Bill Godsey | Caller Times | May 31, 2019
From wind and solar to oil and natural gas, the American energy sector is booming. The Permian Basin — with record crude-setting production and massive recoverable resources — is at the forefront of this domestic energy golden age.
The Permian Basin, sprawling more than 75,000 square miles across West Texas and New Mexico, has more than doubled its production in recent years. Recently called “America’s Hottest Oil Field,” the Permian accounts for around a third of American crude output today. And there’s no sign of it slowing any time soon, with major oil companies like Chevron and Occidental pouring billions in new investment into the region in hopes of expanding their operations.
The momentum across the Permian is a boon for the region’s economy, creating jobs and opportunity at a breakneck pace. It’s also good news for the rest of the nation’s energy outlook, helping us meet more of our own energy demands while exporting energy to our allies and trading partners.
Good news abounds in the Permian. But the region can’t go on autopilot if it hopes to maximize its potential while also managing its environmental footprint. To realize the Permian’s best possible future, public and private entities must commit to thoughtful expansion of energy transportation infrastructure.
The pace of production in the Permian Basin has led to a surplus of natural gas. Current pipelines are in place to transport crude oil, but the infrastructure grid for carrying natural gas is not as robust. The glut of natural gas supply has overwhelmed the region’s available pipeline infrastructure, causing producers to turn to “flaring” — a process by which excess gas is burned off at individual well sites — at an alarming rate. This process occurs because producers simply don’t currently have the means to capture and transport these resources to end markets. In the Permian Basin, companies flared roughly 530 million cubic feet of gas every day during the fourth quarter of 2018 — the highest level since 2011, and more than some states use all year.
Flaring eliminates methane from excess gas, but it also releases carbon emissions and other gases. In all, flaring represents one of the most visible and environmentally significant challenges associated with the nation’s shale boom — a “black eye” for the energy industry at a time when it is working hard to pursue environmentally conscious practices.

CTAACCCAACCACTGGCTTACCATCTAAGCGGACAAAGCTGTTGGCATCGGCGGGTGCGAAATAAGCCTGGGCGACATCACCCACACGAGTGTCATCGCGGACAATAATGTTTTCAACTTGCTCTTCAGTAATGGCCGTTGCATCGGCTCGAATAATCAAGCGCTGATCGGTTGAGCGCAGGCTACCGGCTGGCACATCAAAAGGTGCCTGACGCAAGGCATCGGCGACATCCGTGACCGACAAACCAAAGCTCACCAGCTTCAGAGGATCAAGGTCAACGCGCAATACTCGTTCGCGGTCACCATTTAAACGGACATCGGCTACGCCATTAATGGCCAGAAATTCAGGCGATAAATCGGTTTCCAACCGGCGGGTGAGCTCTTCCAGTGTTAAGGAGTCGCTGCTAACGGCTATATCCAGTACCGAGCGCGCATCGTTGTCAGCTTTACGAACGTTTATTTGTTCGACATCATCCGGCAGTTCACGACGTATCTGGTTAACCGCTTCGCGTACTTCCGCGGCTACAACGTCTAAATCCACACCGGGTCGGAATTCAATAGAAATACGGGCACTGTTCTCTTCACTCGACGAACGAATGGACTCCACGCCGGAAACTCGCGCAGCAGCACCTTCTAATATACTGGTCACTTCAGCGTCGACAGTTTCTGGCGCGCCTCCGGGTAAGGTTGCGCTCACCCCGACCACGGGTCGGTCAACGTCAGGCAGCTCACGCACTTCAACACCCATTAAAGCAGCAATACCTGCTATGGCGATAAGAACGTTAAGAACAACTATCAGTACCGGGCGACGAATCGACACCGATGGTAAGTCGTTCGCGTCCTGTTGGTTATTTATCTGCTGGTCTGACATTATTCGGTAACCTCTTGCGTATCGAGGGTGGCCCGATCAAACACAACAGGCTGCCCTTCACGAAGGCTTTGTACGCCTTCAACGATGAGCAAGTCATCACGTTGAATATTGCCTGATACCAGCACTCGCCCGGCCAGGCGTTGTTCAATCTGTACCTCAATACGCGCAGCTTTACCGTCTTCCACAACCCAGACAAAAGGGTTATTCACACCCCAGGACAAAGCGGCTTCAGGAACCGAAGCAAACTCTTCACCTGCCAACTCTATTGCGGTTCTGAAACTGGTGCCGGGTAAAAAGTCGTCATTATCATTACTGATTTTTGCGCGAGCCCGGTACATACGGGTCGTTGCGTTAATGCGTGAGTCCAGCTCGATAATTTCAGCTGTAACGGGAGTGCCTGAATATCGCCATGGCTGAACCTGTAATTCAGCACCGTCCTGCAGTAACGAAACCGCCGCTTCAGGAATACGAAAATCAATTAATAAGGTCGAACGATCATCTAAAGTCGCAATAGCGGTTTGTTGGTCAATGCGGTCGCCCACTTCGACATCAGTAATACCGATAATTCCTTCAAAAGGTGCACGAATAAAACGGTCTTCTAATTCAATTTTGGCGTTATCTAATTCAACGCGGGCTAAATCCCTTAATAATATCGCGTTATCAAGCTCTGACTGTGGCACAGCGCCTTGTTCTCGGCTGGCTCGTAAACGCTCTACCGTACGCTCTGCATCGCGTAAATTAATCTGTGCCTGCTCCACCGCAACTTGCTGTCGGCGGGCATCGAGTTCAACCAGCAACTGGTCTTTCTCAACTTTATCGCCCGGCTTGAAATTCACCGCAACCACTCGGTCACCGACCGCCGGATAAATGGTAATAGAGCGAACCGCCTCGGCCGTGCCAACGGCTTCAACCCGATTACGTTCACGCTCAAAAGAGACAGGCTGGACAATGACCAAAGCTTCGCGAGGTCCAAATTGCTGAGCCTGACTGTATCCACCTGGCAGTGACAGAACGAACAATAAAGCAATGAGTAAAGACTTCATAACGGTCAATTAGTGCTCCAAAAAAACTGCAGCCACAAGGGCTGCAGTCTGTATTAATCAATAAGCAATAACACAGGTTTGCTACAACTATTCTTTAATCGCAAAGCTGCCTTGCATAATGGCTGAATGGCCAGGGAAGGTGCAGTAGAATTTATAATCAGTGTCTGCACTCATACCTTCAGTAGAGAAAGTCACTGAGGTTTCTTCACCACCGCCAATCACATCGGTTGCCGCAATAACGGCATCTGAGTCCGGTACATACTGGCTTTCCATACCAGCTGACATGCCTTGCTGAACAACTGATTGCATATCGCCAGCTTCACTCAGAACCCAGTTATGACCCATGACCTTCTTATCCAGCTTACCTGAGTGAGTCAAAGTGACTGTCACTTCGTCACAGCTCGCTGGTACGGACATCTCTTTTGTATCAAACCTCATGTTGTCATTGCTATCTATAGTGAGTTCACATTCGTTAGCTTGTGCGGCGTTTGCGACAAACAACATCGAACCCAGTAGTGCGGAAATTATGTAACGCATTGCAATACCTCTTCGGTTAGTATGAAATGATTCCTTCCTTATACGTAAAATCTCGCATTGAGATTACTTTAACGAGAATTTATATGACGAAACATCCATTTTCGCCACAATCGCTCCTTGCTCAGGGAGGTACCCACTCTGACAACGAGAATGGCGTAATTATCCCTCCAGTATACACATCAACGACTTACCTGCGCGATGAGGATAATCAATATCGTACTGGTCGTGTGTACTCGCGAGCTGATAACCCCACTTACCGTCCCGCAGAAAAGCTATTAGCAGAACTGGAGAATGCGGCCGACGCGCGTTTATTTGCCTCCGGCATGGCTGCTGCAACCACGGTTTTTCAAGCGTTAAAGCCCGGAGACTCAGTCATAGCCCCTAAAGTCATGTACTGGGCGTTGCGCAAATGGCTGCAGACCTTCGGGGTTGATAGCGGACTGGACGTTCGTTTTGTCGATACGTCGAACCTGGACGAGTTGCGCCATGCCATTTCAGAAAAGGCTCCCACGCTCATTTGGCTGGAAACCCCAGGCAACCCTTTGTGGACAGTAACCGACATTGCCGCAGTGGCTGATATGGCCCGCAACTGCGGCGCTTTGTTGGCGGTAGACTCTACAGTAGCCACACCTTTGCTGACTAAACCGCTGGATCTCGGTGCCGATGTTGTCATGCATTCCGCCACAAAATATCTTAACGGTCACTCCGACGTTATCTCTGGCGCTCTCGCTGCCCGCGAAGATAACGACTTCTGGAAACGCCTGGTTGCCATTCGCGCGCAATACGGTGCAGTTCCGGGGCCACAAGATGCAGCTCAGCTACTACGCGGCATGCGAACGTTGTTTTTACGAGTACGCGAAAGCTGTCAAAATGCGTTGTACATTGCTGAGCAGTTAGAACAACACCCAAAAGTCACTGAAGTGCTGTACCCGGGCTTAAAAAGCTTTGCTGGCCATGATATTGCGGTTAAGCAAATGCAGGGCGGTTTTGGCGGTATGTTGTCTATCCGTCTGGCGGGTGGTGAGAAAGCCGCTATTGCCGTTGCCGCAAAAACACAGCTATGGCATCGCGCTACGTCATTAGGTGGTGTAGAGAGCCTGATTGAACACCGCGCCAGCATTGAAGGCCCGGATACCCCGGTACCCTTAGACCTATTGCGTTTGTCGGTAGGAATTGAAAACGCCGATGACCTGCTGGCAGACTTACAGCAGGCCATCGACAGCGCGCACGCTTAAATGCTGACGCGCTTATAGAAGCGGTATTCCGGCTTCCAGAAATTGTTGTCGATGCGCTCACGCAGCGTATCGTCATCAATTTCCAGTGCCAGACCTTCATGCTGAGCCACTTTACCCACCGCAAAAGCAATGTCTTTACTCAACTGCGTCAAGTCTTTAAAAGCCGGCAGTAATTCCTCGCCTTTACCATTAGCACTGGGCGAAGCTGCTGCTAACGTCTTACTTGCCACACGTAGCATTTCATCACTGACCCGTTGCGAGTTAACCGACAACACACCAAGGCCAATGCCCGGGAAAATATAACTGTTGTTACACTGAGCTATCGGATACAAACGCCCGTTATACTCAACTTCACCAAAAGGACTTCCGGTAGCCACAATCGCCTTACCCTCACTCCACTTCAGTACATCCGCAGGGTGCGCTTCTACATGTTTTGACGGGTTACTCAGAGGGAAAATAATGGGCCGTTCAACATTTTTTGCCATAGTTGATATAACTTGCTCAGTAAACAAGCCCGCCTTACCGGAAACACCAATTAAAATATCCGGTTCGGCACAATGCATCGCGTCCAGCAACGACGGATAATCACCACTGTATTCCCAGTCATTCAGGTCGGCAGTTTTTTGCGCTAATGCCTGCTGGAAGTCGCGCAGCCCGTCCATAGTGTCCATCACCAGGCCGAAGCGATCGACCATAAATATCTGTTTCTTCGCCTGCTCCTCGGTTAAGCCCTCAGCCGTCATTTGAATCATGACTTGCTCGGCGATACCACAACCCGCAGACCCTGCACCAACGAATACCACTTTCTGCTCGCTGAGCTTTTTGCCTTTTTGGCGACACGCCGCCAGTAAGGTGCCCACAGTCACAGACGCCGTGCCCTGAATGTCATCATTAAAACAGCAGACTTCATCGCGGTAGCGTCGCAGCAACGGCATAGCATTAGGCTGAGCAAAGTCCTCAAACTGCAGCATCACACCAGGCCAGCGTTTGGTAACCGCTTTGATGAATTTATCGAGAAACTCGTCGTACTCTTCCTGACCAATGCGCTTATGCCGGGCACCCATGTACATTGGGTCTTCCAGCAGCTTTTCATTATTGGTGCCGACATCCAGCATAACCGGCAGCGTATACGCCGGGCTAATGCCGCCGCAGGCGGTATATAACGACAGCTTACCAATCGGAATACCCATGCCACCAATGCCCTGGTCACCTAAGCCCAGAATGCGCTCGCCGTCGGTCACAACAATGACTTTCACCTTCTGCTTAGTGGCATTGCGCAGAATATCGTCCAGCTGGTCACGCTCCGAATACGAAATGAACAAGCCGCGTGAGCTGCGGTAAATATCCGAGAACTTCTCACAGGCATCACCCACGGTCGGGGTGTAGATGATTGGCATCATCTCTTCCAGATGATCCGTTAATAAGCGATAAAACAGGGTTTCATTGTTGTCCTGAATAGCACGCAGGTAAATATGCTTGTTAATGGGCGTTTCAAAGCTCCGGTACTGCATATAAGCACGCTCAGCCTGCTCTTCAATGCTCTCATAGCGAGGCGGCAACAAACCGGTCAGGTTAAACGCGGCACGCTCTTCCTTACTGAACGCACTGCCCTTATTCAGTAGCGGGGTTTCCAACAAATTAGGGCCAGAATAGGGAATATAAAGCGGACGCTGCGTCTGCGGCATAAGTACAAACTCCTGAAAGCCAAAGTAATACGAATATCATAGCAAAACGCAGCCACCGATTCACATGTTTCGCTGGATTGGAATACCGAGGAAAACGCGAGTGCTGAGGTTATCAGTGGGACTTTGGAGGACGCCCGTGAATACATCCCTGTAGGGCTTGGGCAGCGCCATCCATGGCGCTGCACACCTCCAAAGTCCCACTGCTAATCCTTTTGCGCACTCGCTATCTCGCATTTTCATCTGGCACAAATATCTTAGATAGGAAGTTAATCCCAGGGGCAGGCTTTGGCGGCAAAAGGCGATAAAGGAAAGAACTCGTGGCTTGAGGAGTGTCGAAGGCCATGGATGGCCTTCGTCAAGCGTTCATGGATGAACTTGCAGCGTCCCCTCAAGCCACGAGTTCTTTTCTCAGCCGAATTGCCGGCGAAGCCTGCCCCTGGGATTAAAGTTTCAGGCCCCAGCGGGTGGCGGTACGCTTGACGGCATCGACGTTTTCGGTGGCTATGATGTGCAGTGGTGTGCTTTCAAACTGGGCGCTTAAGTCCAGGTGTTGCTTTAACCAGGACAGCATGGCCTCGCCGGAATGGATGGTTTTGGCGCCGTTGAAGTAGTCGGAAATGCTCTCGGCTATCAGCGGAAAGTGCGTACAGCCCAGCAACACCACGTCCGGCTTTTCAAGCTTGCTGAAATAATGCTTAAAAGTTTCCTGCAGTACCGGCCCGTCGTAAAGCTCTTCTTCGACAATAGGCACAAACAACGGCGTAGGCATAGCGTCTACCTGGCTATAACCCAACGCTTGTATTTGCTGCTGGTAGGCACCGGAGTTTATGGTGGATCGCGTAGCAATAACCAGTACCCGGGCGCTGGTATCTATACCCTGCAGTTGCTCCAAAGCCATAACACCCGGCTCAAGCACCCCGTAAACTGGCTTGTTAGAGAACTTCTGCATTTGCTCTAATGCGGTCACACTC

Addressing the emissions that arise from flaring (along with venting, where excess gas is simply released into the atmosphere) is only part of the environmental task at hand for the nation’s oil and gas producers. Some progress can be made by investing in technology, and the industry is doing that at scale in the form of gas gathering systems, natural gas-powered extraction equipment, and other adaptive processes intended to help understand and manage the emissions that arise from resource development. Another example is micro LNG plants and use in E-Fracs (electric-powered hydraulic fracturing equipment).
That’s important work, and it’s worth pursuing. But nothing can do more to address these challenges than expanding the region’s energy infrastructure to include more reliable and readily available transportation for excess natural gas.
Expanding access to reliable pipeline infrastructure would do more than manage the environmental impact of the nation’s production boom. It would also transform excess gas from a liability into a significant asset – both for the oil companies producing the resources and for consumer markets across the nation that are desperately in need of natural gas to power their homes, businesses, and economies.
Take New England, where markets have turned to less environmentally friendly power sources like fuel oil in recent years thanks to a painful lack of pipeline infrastructure. Natural gas, once safely and efficiently transported to consumer markets in need, provides a more affordable and sustainable option.
Better pipeline infrastructure would also help put an end to one of the most tragically ironic dynamics at play in today’s American energy heyday: reliance on fuel imported from unfriendly regimes.
California, lacking pipeline capacity to access Canadian resources, instead draws heavily from Saudi Arabia. And at Everett LNG terminal in Boston, gas imports from sanctioned Russia have flowed in during the last two winters since the region’s pipelines don’t have the capacity to bring in natural gas from the Marcellus Shale – one of the largest oil and gas fields on the planet just across the Appalachians.
The dynamics that have led to this pipeline backlog – political and otherwise – must be addressed if we’re to meet our full energy potential.
Rapid growth in the Permian Basin shows that, now more than ever, the sky is the limit when it comes to American energy production. Energy independence was nothing but a fantasy not long ago. Today it’s a real aspiration. Smart infrastructure policy can help bring that aspiration even closer to reality.
Bill Godsey is owner and president of Geo Logic Environmental Services and a former geologist for the Texas Railroad Commission.